Today we'll look at how to spot and correct ambiguous questions when writing satisfaction questionnaires.
Let's use the following examples to show different ways a survey question can be ambiguous.
Sample Survey Question: How many car repairs did you do last year?
Are you asking the survey respondent if they personally did care repairs or took it to a mechanic? You're lacking context surrounding the question. Some people may answer like this survey respondent, but you won't know how many they did and how many a mechanic did. Other people will just provide a number, and you wont know how they interpreted the question.
Sample Consumer Survey Question
What are you going to do with this information? What is occasionally to one person is going to be different to the next survey respondent and what is regularly to another respondent could be often to another. Instead, replace this ordinal scale with one with more measurable answers: Never, 1-2 times, 3-5 times, 6-10 times, More than 10 times, Don't know.
Sample Demographic Survey Question
This is a pretty standard demographic survey question. However, if left open ended, you may not get the response you want. This is a real example survey question response from a telephone survey. Be careful with words that could have multiple meanings. In this example, the survey respondent interpreted marital status as marital satisfaction. Depending on the purpose of the survey and the question flow, the survey respondent could honestly believe you're asking about their satisfaction.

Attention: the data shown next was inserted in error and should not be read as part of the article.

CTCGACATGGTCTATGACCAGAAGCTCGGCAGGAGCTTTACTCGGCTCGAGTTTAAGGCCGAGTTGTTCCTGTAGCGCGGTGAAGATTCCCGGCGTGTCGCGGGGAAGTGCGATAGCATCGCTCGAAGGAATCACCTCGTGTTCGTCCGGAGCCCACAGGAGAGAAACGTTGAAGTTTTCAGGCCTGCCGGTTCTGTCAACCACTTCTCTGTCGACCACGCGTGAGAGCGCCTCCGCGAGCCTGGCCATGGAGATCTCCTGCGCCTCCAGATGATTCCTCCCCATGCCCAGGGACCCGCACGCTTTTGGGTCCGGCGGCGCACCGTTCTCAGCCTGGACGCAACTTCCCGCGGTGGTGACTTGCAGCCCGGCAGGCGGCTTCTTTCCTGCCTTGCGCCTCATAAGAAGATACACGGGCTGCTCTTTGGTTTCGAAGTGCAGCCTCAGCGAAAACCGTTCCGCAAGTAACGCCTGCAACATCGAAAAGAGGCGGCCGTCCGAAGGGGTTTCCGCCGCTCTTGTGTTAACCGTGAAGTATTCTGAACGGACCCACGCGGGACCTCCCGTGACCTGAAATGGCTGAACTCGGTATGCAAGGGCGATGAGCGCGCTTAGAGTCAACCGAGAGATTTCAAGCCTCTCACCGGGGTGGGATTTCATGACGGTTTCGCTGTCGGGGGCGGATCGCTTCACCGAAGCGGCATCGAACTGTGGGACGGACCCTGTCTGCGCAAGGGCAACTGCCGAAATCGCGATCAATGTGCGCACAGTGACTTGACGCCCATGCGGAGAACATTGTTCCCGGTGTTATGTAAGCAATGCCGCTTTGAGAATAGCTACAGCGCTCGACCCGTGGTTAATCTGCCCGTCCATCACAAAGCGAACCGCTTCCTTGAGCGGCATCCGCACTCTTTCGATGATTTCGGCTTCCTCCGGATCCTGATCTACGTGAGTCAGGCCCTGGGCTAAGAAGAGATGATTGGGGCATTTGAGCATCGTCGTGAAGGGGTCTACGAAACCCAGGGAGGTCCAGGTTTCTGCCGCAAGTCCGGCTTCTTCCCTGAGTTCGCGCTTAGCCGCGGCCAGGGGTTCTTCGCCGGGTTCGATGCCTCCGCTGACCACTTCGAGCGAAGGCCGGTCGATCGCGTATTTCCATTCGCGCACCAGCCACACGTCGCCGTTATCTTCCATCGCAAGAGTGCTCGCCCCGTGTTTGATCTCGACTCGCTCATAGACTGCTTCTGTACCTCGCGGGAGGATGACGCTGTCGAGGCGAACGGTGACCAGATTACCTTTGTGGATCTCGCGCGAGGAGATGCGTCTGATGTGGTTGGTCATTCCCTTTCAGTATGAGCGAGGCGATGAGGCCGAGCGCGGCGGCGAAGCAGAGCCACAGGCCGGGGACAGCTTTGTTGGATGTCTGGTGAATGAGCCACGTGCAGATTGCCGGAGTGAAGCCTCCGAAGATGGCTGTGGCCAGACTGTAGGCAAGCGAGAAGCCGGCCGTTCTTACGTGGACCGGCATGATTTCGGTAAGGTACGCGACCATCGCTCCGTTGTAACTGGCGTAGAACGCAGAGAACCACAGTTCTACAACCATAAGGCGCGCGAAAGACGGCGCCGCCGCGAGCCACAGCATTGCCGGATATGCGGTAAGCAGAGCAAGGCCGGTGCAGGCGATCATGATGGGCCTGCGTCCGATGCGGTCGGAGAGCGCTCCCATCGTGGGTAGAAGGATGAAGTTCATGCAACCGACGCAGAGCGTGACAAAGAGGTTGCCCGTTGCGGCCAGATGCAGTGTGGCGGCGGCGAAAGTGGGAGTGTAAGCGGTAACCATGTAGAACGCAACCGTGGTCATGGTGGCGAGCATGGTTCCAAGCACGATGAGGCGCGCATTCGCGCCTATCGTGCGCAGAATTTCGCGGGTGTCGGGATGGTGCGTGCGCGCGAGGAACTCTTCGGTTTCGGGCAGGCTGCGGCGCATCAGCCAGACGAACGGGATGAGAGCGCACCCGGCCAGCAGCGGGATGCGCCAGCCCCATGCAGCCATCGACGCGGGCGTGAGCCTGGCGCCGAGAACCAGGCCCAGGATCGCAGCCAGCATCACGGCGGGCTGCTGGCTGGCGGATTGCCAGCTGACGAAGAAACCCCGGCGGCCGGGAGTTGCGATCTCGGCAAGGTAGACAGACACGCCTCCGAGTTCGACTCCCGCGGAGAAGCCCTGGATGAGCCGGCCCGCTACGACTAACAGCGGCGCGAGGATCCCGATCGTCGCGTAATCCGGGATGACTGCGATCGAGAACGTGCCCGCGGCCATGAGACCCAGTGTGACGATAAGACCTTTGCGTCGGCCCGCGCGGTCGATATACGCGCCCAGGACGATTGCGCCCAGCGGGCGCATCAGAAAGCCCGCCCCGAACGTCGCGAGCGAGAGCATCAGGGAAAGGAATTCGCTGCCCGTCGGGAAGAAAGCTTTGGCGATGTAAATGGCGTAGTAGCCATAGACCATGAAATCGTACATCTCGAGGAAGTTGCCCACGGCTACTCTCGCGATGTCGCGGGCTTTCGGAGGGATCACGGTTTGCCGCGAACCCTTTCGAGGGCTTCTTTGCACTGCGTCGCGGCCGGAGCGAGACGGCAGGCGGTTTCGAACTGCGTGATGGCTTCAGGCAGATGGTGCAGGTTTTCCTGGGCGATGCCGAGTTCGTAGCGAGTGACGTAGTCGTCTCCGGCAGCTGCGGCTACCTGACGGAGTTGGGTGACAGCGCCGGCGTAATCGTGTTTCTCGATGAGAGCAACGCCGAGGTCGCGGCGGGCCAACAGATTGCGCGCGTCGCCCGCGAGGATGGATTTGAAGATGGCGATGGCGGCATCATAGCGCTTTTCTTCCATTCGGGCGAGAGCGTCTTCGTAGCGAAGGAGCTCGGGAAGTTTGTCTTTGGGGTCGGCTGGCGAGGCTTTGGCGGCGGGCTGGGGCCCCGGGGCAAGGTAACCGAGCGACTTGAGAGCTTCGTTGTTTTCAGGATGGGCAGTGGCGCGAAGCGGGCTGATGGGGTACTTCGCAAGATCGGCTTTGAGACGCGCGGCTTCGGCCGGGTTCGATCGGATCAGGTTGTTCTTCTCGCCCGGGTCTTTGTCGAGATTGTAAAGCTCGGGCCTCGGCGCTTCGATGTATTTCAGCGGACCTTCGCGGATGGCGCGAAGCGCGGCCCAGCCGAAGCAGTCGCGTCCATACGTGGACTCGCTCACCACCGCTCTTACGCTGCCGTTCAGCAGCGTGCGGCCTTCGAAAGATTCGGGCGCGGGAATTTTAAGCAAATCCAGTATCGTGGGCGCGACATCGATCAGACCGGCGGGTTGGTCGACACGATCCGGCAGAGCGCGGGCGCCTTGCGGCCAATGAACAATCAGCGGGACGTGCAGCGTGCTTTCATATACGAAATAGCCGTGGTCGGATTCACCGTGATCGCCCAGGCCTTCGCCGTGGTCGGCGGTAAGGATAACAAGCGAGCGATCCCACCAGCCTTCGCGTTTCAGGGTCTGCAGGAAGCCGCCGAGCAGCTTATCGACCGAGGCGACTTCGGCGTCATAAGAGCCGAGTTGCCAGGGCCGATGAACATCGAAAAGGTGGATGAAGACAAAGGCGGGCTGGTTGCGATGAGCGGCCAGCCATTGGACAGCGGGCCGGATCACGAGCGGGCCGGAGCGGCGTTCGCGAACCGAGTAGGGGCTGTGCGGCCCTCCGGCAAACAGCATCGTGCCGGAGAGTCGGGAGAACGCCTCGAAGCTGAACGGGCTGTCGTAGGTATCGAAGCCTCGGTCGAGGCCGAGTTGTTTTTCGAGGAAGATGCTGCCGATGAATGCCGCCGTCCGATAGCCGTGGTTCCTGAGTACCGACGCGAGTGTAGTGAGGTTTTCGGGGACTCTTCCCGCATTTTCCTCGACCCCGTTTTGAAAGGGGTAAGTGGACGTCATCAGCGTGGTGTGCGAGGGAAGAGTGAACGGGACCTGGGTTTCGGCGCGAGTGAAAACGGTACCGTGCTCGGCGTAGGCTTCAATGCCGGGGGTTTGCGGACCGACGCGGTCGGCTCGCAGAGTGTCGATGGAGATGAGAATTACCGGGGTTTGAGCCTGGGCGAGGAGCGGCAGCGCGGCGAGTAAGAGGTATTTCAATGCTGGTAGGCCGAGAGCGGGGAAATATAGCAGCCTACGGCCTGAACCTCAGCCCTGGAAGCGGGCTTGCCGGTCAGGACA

When writing satisfaction survey questions, writing employee survey questionnaires, or any other type of feedback survey, keep these four solutions to ambiguous survey questions in mind:
- Avoid words or phrases with multiple meanings
- Specify the context of the question
- Watch for similar spellings or pronunciations of key words
- Be direct about what you're asking
Written by Sherrie Mersdorf